A recent recipient of a Guggenheim for fiction, Terese Svoboda is the author of seven books of prose, six books of poetry, a memoir, a book of translation, and a biography. Anything That Burns You: A Portrait of Lola Ridge, Radical Poet will be published by Schaffner Press early next year. Learn more on Terese’s website.
From When the Next Big War Blows Down the Valley: Selected and New Poems
©Terese Svoboda 2015
Baiyer River, Papua New Guinea
The road stops, not in a suburban cul-de-sac but where the bulldozer’s sunk. Thirty or so men mill at the wreck
in shorts and Coke or Sony T-shirts. They all have shoes and guns. Dirt from the plantesin seams their skin. The Hertz
rent-a-jeep is theirs, as far as we’re concerned. Last year a missionary, in terror or bravado, ran a roadblock and disappeared,
and he brought immortality to the valley — penicillin — which is why the road got this far, the only
reason. Soon-to-be-extinct butterflies ﬂutter in pools of urine by the roadside where they strategize —
for us, for anyone. The road must pay. Two men wear grass skirts, try to say our names, as the rest do not. Are they
less hostile because we’re their dinner? To eat means to exploit to all consumers. Beyond the misty range before us,
gold-capped mountains alchemize men wearing neckties and Levi’s into Cortez, astride big machines.
Meanwhile, because it is always meanwhile back at the pass for someone, all
these night-of-the-living-dead men strip the jeep, even take the contract and rip it up for rolling paper, which is when the If
this, then — hits home. Why us? Our T-shirts spell out outrageousness in their blankness.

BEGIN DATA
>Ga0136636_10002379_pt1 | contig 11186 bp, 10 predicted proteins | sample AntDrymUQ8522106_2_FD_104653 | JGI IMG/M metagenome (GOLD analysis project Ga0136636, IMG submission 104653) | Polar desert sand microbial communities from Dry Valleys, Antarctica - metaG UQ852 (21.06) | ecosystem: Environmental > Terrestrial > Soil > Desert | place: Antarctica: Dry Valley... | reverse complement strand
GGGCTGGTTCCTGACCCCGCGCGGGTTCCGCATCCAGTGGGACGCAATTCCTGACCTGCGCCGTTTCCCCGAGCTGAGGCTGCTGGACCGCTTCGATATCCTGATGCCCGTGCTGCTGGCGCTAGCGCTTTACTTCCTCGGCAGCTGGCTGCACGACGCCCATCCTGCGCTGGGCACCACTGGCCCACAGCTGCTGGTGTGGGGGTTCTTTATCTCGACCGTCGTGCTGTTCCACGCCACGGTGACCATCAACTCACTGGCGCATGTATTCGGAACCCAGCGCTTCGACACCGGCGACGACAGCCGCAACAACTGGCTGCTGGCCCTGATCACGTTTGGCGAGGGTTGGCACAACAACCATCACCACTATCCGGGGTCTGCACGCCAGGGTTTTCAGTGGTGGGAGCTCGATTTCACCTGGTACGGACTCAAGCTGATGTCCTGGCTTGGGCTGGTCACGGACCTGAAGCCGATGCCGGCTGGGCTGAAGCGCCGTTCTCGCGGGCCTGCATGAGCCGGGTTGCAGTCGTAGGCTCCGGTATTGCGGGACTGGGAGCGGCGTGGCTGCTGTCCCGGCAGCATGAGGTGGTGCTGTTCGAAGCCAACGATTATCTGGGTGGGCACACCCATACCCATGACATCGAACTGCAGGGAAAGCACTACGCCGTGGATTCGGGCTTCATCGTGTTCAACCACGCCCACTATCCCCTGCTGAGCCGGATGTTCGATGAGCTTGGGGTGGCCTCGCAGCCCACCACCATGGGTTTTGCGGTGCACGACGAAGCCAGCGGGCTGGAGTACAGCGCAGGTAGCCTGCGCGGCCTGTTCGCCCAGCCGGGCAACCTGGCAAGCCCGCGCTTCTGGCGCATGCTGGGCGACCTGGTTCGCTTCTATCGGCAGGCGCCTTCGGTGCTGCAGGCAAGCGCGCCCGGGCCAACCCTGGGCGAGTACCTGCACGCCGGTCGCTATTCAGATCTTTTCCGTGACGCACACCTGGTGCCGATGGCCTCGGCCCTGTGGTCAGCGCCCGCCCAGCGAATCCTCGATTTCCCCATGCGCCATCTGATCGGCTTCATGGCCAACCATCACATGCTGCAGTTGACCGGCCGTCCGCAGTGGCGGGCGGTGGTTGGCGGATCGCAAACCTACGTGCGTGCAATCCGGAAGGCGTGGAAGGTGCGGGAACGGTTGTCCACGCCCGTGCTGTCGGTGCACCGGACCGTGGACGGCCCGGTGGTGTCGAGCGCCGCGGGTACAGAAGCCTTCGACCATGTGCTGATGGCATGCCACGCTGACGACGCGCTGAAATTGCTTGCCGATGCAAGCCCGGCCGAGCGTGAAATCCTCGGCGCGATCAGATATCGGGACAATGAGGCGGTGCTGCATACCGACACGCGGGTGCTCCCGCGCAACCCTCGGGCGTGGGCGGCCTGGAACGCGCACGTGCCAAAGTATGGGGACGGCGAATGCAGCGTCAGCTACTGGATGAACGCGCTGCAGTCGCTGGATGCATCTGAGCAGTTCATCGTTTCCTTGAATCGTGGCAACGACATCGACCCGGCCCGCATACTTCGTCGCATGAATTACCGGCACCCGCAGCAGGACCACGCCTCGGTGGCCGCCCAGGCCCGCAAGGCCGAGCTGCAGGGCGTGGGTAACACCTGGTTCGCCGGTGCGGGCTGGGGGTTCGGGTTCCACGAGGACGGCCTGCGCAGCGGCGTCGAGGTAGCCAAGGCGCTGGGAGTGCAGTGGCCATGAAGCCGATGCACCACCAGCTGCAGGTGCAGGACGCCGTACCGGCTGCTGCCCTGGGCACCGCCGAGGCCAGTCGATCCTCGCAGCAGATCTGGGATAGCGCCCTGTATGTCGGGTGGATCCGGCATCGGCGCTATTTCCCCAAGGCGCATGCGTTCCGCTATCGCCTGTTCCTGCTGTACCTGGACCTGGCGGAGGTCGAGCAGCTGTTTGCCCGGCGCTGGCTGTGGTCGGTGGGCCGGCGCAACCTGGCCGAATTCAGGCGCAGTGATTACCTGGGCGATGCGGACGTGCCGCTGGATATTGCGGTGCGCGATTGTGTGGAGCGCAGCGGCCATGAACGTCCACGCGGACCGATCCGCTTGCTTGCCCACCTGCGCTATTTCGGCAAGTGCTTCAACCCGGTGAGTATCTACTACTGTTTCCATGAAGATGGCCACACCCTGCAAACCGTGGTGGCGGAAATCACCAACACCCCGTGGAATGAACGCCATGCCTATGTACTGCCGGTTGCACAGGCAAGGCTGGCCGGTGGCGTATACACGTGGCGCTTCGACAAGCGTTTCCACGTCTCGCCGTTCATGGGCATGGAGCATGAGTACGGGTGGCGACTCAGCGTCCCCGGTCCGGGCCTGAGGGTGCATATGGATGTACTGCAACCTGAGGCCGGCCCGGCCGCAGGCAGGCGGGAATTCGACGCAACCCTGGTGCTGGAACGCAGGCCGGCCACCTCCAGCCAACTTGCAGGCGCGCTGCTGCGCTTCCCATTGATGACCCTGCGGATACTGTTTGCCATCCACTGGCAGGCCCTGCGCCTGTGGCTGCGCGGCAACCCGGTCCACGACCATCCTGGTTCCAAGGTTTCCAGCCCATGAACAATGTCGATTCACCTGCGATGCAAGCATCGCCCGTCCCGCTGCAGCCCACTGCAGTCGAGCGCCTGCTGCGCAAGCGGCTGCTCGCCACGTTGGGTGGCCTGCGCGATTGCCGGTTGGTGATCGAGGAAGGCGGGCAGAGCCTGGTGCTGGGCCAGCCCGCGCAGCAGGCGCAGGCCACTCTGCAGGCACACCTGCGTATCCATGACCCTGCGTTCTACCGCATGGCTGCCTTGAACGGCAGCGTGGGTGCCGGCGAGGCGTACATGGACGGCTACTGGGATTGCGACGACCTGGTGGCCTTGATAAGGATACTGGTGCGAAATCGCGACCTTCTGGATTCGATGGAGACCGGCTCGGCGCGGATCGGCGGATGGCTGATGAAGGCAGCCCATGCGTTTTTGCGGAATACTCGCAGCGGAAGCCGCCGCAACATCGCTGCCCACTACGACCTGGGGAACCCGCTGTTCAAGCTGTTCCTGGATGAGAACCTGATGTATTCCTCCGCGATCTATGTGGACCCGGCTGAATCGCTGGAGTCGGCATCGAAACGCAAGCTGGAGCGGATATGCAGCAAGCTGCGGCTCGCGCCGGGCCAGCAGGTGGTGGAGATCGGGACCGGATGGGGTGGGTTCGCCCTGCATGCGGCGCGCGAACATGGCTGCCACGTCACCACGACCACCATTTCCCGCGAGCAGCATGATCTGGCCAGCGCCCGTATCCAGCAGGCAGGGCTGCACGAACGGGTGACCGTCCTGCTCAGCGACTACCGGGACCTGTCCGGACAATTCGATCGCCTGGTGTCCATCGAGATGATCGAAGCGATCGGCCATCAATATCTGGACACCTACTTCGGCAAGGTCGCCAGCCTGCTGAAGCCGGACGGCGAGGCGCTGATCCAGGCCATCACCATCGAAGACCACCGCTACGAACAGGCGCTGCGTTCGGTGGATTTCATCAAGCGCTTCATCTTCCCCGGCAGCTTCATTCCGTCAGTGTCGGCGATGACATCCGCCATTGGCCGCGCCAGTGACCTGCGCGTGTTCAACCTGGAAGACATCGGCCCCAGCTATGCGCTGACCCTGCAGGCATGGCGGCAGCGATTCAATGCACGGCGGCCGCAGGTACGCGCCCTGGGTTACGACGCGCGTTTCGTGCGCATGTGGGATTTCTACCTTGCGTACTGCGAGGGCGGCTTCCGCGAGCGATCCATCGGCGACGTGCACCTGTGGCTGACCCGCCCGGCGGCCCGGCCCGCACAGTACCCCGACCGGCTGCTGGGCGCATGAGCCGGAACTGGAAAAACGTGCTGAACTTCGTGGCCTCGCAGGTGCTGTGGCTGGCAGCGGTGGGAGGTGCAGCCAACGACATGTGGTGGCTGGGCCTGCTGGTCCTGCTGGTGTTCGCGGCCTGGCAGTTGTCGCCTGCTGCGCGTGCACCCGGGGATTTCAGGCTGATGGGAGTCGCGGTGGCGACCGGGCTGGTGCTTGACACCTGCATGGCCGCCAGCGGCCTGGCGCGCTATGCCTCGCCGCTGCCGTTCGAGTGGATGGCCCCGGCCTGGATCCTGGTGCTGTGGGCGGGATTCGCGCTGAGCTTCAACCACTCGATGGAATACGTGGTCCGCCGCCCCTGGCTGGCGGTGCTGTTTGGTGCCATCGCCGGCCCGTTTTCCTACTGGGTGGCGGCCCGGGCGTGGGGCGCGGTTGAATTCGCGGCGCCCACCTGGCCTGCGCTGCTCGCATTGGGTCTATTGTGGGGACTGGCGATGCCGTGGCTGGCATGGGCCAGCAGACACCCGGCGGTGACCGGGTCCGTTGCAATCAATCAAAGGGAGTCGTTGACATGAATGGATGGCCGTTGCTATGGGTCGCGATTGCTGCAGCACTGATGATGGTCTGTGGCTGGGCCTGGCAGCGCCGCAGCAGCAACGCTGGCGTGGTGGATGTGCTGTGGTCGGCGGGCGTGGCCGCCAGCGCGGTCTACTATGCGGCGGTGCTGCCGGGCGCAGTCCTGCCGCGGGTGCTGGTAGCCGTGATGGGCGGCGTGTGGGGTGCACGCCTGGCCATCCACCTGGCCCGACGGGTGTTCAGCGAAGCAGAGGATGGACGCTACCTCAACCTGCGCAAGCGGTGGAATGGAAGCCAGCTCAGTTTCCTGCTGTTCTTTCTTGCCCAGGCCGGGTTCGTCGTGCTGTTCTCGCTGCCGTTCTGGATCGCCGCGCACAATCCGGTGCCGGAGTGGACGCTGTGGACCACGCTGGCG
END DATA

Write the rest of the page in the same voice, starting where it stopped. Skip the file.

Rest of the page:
We take off the shirts. If it’s not their road, whose is it? And why so dangerous?
—— Originally published in Virginia Quarterly Review
When the Next Big War Blows Down the Valley
Flame casts the overhang in shadow so no one can see anyone behind the clubs or sharpened sticks each has made for himself in the boredom of the many dusks when the spilt blood has dried or sunk into the red dirt at the bottom where food grows and women dance and trees promise drums and from where no one ever escapes but takes up the broken sharpened sticks and cuts rows into the freshened earth until all they remember of those from before is their small size, and not their own good luck.
——Originally published in Prairie Schooner
Slaughter of the Centaurs
Woods, glades, copses, massed oak, the vines of Atreus, trillium, dogbane, an excess of green, the insects cryptic with cold, green with a fine English mist which softens the streaks of blood glistening on the ﬂanks of the coarsely forelocked boys, none more than ﬁfteen, beardless, death catching them cantering, berets cocked, weapons not. See the tattoos on their chests, the mermaid’s swinging hair, the laughing snake? They went as we will. See the strong hooves still twitching? The warm earth, ravaged in reﬂex? But they were warriors, planted in their mothers’ wombs for nothing else, their beautiful tails curled around their wet bellies, lifted, so delicately, to fan the light. Brighter now, you can see boys in wrecked jeeps in camouflage. —— Originally published in Field